What Every Claims Handler Needs to Know About General Negligence Claims in North Carolina

What Every Claims Handler Needs to Know About General Negligence Claims in North Carolina

Many North Carolina laws are significantly different from the laws of other jurisdictions. This article is intended to provide the reader with guidance as to some of the primary North Carolina distinctions in the area of general negligence.

  1. North Carolina is a contributory negligence state. Contributory negligence is a complete defense to a negligence claim. Comparative negligence does not apply in North Carolina. Contributory negligence is not a defense to gross negligence. However, gross contributory negligence is a defense to gross negligence.
  2. Last clear chance is a defense to contributory negligence, and a finding of last clear chance will allow a contributorily negligent plaintiff to recover.
  3. An action for wrongful death is governed by statute in North Carolina (G.S. §28A-18-2) with a two year statute of limitations. The damages recoverable for wrongful death are not limited in amount. They include medical expenses, pre-death pain and suffering, funeral expenses and the "emotional loss" and present value of the monetary loss to the beneficiaries of the deceased as determined by intestate succession. The monetary loss is only for the amount of the actual loss to those beneficiaries, not the economic loss to the "estate" over the lifetime of the decedent. A wrongful death action can seek recovery for any claim that the deceased would have been entitled to recover had he or she lived.
  4. North Carolina has an unfair and deceptive trade practices statute (G.S. §75.1). The mere breach of a contract does not constitute an unfair and deceptive trade practice. The statute allows for recovery of triple damages and attorney fees, but a plaintiff who also alleges a punitive damages claim for the same transaction must elect between punitive or triple damages and cannot recover both. There is a four-year statute of limitations for such claims. North Carolina also has specific statutory provisions for unfair and deceptive trade practices by insurance carriers in the handling of claims.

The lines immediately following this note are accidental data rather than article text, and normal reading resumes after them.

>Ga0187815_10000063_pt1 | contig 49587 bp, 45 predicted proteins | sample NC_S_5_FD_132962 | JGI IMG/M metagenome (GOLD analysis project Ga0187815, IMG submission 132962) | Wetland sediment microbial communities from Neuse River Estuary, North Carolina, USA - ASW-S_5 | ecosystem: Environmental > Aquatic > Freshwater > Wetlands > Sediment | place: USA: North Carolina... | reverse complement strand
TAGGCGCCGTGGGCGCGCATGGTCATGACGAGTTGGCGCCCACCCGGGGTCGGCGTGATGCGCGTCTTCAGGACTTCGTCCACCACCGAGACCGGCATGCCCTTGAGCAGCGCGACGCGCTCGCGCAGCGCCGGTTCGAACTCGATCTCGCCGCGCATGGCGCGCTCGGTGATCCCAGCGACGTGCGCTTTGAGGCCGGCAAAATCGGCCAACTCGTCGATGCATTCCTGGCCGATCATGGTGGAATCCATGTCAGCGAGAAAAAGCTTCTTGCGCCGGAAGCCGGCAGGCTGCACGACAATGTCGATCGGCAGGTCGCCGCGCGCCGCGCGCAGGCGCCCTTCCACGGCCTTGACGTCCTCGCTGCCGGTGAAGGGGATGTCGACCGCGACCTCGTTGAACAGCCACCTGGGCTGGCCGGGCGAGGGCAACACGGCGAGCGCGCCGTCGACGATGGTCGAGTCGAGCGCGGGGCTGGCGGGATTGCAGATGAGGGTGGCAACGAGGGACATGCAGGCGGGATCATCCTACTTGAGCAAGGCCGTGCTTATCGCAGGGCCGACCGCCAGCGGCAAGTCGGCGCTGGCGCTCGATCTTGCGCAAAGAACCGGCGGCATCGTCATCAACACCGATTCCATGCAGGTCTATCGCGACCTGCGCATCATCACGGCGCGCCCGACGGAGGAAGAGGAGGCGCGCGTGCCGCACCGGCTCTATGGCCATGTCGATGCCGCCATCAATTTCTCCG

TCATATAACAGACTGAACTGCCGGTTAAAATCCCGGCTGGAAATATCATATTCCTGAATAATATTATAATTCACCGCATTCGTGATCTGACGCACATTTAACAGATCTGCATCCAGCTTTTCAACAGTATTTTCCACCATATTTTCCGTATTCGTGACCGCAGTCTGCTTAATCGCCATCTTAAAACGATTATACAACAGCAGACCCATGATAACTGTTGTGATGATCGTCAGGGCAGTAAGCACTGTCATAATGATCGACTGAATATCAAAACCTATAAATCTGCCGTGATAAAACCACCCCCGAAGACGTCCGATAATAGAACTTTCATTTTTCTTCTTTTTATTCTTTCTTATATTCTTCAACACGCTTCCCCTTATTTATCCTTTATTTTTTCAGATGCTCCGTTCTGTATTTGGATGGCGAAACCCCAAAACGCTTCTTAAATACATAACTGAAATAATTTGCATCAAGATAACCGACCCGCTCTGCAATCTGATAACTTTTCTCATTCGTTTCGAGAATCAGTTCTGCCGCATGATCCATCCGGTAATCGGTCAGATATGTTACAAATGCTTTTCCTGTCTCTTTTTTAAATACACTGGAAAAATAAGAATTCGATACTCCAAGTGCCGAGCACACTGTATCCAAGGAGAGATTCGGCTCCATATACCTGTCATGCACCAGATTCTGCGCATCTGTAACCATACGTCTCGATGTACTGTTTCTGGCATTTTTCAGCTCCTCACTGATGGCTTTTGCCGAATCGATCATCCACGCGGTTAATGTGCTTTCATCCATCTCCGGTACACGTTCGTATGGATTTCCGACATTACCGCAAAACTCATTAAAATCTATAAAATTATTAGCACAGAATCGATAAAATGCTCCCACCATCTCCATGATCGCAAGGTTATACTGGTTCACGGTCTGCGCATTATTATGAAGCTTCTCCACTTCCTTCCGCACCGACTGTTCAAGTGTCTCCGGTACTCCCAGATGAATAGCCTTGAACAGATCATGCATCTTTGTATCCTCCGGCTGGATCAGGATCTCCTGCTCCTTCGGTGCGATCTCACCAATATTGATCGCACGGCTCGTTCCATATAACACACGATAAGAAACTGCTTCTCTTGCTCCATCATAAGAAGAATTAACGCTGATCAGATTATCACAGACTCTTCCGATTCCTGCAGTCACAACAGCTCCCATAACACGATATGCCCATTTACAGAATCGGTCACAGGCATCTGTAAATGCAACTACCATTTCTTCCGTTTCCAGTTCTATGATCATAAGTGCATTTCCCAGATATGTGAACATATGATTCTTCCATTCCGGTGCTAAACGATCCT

5. North Carolina has specific statutes relating to claims arising from landlord tenant claims, dogs, boating, pollution and skiing accidents.
  6. In contracts relating to construction or maintenance provisions requiring indemnity for the negligence of the party seeking indemnity are generally unenforceable.
  7. North Carolina does allow for recovery against property owners based on the doctrine of attractive nuisance.
  8. North Carolina does not permit a claim for loss of parental consortium.
  9. North Carolina has specific dram shop statutes relating to liability for service or sale of alcohol to minors and intoxicated persons.
  10. North Carolina permits recovery for negligent infliction of emotional distress. However, the infliction of emotional distress must be foreseeable, and the plaintiff must suffer a diagnosable mental condition.
  11. An employer may only be sued by an injured employee where it is shown that the employer engaged in intentional misconduct that was substantially certain to cause serious injury or death. Even gross negligence is not sufficient to meet this standard.
  12. Negligence per se applies only in very limited areas of law and is related primarily to violations of those safety statutes which have criminal penalties.
  13. Assumption of risk cannot be used as a defense to a tort action in North Carolina but is available in defense of a contract action.
  14. Strict liability does not apply in North Carolina for products liability cases. It applies only in limited circumstances primarily dealing with inherently dangerous substances.
  15. North Carolina has a products liability act which sets specific requirements for liability. Contributory negligence is a complete defense and includes failure to follow instructions for the product. A "sealed container" defense is provided to all middlemen handling products. Modification of the product is also a defense. There is currently a six-year statute of repose for all products.

This article is intended only as a general guide for familiarization with North Carolina law. The law is subject to change by statutory amendments or opinions from the court. Advice of counsel should be sought with respect to the current law and its applicability to any specific case.

A more detailed discussion of general negligence, as well as other important North Carolina legal distinctions is available in The North Carolina Claims Manager's Guide 2007 edition, written by attorney Rodney Dean.

Be sure to check here for future articles covering North Carolina legal topics in areas such as premises liability, automobile claims, damages, liens, claims handling procedures, civil procedure, insurance coverage law, UM/UIM law, and statutes of limitations and repose.